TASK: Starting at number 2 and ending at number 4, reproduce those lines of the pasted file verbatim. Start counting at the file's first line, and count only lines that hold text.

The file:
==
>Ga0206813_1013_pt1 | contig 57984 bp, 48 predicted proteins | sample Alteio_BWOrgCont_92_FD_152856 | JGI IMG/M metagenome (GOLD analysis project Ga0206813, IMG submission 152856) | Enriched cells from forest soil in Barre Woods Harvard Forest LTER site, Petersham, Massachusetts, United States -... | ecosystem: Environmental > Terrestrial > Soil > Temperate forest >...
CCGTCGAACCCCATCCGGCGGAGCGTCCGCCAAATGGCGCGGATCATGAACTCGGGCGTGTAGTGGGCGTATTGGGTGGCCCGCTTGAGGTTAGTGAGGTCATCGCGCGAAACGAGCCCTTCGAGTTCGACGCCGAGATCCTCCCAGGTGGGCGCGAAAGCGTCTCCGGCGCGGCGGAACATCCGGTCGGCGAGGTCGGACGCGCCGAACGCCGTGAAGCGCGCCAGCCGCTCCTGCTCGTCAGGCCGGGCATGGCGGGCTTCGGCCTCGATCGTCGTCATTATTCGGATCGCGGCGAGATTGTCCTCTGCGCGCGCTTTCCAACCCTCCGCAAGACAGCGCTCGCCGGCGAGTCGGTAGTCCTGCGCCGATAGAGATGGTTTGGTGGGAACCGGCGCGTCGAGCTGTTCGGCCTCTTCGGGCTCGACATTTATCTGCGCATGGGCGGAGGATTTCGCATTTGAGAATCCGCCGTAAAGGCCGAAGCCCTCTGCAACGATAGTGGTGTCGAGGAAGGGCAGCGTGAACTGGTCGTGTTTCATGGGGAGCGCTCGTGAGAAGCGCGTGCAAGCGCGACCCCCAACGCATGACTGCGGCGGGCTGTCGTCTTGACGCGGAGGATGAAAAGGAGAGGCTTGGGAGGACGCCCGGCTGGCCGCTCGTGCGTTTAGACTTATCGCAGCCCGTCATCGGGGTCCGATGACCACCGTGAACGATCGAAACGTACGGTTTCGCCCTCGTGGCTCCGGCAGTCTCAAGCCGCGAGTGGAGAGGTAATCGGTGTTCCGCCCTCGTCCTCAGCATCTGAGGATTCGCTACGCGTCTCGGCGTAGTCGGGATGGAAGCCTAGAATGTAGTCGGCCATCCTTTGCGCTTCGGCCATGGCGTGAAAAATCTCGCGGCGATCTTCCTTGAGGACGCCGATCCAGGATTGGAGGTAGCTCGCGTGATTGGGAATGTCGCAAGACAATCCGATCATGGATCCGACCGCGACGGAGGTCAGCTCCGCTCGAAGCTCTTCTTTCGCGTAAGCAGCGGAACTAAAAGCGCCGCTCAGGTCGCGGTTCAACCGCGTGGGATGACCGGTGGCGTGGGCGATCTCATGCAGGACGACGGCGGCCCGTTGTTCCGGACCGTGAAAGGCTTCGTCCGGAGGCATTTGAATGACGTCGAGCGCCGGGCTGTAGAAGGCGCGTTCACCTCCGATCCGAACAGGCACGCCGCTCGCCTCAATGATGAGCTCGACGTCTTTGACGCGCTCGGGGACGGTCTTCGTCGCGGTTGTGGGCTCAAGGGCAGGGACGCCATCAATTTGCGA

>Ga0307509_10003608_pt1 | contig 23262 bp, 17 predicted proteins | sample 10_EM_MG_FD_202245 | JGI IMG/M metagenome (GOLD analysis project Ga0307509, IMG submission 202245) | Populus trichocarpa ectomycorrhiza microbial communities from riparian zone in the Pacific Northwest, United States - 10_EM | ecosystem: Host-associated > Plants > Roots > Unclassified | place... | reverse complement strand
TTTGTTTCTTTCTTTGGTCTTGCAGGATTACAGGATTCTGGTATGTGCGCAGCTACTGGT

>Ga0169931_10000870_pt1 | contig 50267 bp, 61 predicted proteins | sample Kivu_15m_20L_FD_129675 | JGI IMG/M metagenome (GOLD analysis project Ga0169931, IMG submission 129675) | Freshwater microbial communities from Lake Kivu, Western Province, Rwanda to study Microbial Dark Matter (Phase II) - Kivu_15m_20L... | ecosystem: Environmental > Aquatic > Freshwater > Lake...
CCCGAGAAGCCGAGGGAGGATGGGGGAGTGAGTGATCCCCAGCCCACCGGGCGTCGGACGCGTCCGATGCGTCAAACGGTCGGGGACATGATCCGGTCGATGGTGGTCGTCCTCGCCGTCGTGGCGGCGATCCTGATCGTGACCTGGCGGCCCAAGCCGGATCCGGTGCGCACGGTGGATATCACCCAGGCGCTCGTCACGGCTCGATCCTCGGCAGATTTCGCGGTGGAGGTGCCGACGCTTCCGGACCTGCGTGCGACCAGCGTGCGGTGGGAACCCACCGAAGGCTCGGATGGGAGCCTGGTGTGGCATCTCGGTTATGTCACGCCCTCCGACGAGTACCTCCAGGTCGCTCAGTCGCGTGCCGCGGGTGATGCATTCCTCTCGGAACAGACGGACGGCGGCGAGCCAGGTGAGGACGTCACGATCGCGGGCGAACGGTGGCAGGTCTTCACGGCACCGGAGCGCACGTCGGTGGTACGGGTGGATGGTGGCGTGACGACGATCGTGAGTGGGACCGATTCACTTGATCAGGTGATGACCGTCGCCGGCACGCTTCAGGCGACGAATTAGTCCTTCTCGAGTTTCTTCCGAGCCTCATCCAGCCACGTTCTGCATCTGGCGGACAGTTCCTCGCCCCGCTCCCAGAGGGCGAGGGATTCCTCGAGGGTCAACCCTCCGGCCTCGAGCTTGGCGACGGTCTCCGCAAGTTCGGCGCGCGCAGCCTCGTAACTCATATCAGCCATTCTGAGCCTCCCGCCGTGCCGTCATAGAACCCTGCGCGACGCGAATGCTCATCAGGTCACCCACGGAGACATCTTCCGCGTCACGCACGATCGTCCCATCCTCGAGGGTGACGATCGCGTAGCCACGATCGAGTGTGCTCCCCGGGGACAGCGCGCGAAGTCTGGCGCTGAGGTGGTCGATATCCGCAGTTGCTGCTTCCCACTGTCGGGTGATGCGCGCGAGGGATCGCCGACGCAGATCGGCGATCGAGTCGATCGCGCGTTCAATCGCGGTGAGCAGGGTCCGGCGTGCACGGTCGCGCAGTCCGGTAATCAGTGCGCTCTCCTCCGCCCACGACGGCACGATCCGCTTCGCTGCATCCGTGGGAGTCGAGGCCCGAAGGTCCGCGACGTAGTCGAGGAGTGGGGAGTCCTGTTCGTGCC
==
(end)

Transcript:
CCGTCGAACCCCATCCGGCGGAGCGTCCGCCAAATGGCGCGGATCATGAACTCGGGCGTGTAGTGGGCGTATTGGGTGGCCCGCTTGAGGTTAGTGAGGTCATCGCGCGAAACGAGCCCTTCGAGTTCGACGCCGAGATCCTCCCAGGTGGGCGCGAAAGCGTCTCCGGCGCGGCGGAACATCCGGTCGGCGAGGTCGGACGCGCCGAACGCCGTGAAGCGCGCCAGCCGCTCCTGCTCGTCAGGCCGGGCATGGCGGGCTTCGGCCTCGATCGTCGTCATTATTCGGATCGCGGCGAGATTGTCCTCTGCGCGCGCTTTCCAACCCTCCGCAAGACAGCGCTCGCCGGCGAGTCGGTAGTCCTGCGCCGATAGAGATGGTTTGGTGGGAACCGGCGCGTCGAGCTGTTCGGCCTCTTCGGGCTCGACATTTATCTGCGCATGGGCGGAGGATTTCGCATTTGAGAATCCGCCGTAAAGGCCGAAGCCCTCTGCAACGATAGTGGTGTCGAGGAAGGGCAGCGTGAACTGGTCGTGTTTCATGGGGAGCGCTCGTGAGAAGCGCGTGCAAGCGCGACCCCCAACGCATGACTGCGGCGGGCTGTCGTCTTGACGCGGAGGATGAAAAGGAGAGGCTTGGGAGGACGCCCGGCTGGCCGCTCGTGCGTTTAGACTTATCGCAGCCCGTCATCGGGGTCCGATGACCACCGTGAACGATCGAAACGTACGGTTTCGCCCTCGTGGCTCCGGCAGTCTCAAGCCGCGAGTGGAGAGGTAATCGGTGTTCCGCCCTCGTCCTCAGCATCTGAGGATTCGCTACGCGTCTCGGCGTAGTCGGGATGGAAGCCTAGAATGTAGTCGGCCATCCTTTGCGCTTCGGCCATGGCGTGAAAAATCTCGCGGCGATCTTCCTTGAGGACGCCGATCCAGGATTGGAGGTAGCTCGCGTGATTGGGAATGTCGCAAGACAATCCGATCATGGATCCGACCGCGACGGAGGTCAGCTCCGCTCGAAGCTCTTCTTTCGCGTAAGCAGCGGAACTAAAAGCGCCGCTCAGGTCGCGGTTCAACCGCGTGGGATGACCGGTGGCGTGGGCGATCTCATGCAGGACGACGGCGGCCCGTTGTTCCGGACCGTGAAAGGCTTCGTCCGGAGGCATTTGAATGACGTCGAGCGCCGGGCTGTAGAAGGCGCGTTCACCTCCGATCCGAACAGGCACGCCGCTCGCCTCAATGATGAGCTCGACGTCTTTGACGCGCTCGGGGACGGTCTTCGTCGCGGTTGTGGGCTCAAGGGCAGGGACGCCATCAATTTGCGA

>Ga0307509_10003608_pt1 | contig 23262 bp, 17 predicted proteins | sample 10_EM_MG_FD_202245 | JGI IMG/M metagenome (GOLD analysis project Ga0307509, IMG submission 202245) | Populus trichocarpa ectomycorrhiza microbial communities from riparian zone in the Pacific Northwest, United States - 10_EM | ecosystem: Host-associated > Plants > Roots > Unclassified | place... | reverse complement strand
TTTGTTTCTTTCTTTGGTCTTGCAGGATTACAGGATTCTGGTATGTGCGCAGCTACTGGT